Shang41 reports that the rapid increase in the cost of fry and fertilizers has imposed a problem on Philippine milkfish producers. Because of this, it is likely to discourage fishpond operators from adopting intensive farming techniques. However, he argues that although the use of inputs can be expensive, their use, if properly carried out can be profitable.

Although supplemental inputs have to be used to improve the productivity of milkfish ponds, the uncertainty of output response due to additional inputs affects a producer's decision on the use, and rates of use, of such inputs. As a result, the producer is naturally interested to know the risks, costs, and benefits involved in using inputs and the possible pay-offs he can expect. In this section, we demonstrate the responses of milkfish output to the various inputs applied.

Note, however, that although inputs are used, they are not uniformly applied throughout the country. Because of this, there is considerable variation in output from province to province. The focus of this section is to explain output variability in terms of the use of inputs. An attempt will also be made to identify the factors which limit the use of inputs. Other possible causes of output variability, which are not discussed in detail here, are differences in environmental conditions such soil type, climate, and pH. This section is based primarily on a survey of 324 milkfish producers in seven provinces conducted in 1979 by the International Center for Living Aquatic Resources Management (ICLARM), the Bureau of Agricultural Economics (BAECON), and the Fishery Industry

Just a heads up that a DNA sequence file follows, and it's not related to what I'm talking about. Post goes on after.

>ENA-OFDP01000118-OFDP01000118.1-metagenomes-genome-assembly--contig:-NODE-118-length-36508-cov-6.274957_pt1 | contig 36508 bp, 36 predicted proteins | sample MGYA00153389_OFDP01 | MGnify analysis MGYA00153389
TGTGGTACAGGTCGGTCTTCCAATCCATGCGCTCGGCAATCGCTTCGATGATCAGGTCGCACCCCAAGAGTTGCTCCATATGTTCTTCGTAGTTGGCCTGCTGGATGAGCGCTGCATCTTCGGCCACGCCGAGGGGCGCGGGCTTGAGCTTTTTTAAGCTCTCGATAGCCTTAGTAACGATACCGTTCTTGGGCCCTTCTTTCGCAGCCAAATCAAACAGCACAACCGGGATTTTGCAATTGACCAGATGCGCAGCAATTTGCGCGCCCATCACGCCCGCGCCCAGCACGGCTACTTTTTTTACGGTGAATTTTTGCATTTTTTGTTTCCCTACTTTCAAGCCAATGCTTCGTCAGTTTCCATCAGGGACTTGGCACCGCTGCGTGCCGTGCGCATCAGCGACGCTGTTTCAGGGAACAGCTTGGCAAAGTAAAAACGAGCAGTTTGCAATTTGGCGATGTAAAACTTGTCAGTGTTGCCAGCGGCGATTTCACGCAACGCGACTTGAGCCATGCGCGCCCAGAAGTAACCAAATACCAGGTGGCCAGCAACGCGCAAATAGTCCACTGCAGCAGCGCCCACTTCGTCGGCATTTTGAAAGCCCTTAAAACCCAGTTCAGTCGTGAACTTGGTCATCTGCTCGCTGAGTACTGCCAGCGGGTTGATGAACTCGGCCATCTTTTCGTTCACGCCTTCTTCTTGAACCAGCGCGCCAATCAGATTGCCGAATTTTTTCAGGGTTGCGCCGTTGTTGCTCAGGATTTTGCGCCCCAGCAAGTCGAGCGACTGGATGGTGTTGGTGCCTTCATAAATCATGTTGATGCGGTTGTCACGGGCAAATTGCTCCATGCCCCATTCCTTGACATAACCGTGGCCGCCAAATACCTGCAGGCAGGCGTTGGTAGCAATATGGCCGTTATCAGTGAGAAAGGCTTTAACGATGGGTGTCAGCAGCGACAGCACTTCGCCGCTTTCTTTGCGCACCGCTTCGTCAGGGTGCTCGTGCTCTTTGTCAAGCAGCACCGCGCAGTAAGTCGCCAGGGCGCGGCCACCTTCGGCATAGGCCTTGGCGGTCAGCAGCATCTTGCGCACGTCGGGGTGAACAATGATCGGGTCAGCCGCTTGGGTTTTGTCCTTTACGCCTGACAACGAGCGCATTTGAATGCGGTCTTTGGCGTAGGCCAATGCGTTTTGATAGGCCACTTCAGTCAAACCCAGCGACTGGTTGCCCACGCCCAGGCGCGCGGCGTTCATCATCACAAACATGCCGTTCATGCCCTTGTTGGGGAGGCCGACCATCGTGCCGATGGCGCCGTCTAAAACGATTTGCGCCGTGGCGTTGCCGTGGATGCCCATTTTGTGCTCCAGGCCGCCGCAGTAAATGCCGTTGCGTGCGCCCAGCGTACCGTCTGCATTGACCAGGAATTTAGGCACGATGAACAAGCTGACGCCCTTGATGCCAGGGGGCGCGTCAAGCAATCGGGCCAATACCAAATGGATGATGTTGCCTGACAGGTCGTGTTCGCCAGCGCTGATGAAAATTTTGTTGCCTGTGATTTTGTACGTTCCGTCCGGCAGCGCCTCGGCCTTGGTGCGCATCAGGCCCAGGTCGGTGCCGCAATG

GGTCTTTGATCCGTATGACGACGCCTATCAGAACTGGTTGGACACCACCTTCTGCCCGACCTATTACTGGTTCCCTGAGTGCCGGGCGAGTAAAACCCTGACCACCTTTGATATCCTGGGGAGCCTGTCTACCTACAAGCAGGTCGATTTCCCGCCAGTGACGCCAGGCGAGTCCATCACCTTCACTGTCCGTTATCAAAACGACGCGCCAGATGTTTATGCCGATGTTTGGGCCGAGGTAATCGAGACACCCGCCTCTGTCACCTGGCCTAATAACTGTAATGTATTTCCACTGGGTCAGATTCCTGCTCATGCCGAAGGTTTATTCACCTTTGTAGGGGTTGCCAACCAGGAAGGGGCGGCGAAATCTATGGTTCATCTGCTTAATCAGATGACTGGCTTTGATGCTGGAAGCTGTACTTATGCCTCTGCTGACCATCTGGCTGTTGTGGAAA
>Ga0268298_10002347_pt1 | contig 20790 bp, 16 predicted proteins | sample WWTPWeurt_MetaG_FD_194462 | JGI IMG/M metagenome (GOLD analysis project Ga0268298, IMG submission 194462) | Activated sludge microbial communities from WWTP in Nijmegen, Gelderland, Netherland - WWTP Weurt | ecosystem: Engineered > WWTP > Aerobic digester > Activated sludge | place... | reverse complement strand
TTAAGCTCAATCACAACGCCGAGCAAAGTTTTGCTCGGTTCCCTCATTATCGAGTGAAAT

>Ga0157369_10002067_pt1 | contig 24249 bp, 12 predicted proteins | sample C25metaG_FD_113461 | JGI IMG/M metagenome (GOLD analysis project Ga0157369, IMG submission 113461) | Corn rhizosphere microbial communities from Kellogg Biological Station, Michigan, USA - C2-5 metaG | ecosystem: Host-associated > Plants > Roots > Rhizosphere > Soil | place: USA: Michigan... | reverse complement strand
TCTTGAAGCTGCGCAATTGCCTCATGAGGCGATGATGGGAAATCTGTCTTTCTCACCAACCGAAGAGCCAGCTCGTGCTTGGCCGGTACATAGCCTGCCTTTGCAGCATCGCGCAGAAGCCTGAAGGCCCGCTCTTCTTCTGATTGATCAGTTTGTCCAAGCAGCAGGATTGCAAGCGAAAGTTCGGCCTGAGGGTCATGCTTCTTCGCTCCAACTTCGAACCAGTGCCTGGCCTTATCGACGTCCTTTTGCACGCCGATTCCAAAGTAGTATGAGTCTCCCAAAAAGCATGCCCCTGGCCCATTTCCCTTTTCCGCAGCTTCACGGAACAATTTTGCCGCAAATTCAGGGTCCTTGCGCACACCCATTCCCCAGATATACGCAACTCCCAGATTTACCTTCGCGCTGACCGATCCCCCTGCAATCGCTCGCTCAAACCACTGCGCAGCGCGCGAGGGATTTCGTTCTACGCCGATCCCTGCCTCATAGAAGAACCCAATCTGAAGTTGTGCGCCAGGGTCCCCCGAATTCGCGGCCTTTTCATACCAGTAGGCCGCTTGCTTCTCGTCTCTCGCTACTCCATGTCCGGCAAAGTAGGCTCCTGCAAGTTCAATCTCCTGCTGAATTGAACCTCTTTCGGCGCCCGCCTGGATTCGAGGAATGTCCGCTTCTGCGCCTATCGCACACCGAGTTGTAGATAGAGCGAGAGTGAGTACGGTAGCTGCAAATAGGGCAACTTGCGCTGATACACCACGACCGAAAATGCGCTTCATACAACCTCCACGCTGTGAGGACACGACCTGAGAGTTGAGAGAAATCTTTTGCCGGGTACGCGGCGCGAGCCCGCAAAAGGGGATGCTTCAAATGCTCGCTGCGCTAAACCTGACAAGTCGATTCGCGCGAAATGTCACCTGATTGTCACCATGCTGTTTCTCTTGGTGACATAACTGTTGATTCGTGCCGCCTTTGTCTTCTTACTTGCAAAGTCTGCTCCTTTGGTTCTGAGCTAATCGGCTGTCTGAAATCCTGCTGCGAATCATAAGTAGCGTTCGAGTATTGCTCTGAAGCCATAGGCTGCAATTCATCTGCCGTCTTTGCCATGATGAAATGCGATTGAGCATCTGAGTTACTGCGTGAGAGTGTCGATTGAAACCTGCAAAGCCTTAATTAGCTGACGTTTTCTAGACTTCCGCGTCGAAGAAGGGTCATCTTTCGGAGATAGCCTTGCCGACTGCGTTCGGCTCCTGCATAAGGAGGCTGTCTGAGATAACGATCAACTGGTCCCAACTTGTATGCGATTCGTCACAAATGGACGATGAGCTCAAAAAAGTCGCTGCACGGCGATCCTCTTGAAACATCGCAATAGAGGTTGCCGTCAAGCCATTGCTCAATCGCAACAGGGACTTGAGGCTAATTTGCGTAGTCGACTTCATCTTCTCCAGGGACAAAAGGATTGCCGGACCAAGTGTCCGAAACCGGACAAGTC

Fig. 32. Map of the Philippines Showing the Types of Climate of the Seven Provinces Selected for Survey, 1979.

Development Council (FIDC) (fig. 32). This survey, hereafter referred to as "our survey," covered farms that are intensively operated (i.e., use supplementary inputs).

2. The physical environment

Physically, most conditions of climate (with the exception of periodic typhoons), soils (with the exception of acid sulphate soils), water, and other natural environmental conditions in the Philippines are generally favourable for the development and growth of the local milkfish industry. But institutionally and socio-economically, conditions have not permitted the attainment of such development and growth.